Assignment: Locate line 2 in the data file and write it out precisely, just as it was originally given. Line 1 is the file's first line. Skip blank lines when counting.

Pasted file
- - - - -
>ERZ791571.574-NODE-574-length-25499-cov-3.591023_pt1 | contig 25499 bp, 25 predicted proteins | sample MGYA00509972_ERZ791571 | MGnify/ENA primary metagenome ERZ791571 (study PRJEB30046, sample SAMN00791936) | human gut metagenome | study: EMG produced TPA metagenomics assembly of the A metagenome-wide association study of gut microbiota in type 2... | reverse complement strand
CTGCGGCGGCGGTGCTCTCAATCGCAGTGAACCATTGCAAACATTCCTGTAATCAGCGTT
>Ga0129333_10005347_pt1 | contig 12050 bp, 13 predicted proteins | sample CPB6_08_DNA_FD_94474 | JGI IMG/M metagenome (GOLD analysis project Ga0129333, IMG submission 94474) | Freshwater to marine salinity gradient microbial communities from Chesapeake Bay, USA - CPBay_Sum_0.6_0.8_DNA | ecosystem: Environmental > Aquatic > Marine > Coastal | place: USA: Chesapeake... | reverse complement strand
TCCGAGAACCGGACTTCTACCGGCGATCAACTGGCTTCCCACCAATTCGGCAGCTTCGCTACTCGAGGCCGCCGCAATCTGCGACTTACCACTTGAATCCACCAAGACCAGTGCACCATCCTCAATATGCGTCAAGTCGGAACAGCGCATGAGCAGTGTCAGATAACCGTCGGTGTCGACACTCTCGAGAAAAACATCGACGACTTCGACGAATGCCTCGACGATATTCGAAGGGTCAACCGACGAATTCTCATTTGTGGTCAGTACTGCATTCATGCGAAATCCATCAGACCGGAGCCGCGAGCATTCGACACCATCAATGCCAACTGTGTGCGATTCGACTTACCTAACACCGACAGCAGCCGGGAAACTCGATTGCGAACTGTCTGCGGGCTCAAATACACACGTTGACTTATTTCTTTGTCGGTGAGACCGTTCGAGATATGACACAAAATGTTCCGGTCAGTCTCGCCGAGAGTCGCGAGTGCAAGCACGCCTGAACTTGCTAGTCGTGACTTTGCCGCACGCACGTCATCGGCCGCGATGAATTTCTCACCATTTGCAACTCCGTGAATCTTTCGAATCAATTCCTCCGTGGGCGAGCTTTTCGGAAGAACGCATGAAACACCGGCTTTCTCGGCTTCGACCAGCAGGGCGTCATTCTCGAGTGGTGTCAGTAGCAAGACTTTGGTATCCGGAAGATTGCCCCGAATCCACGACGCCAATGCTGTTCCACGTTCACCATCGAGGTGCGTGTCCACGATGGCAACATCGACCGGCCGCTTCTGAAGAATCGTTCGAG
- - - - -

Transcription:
CTGCGGCGGCGGTGCTCTCAATCGCAGTGAACCATTGCAAACATTCCTGTAATCAGCGTT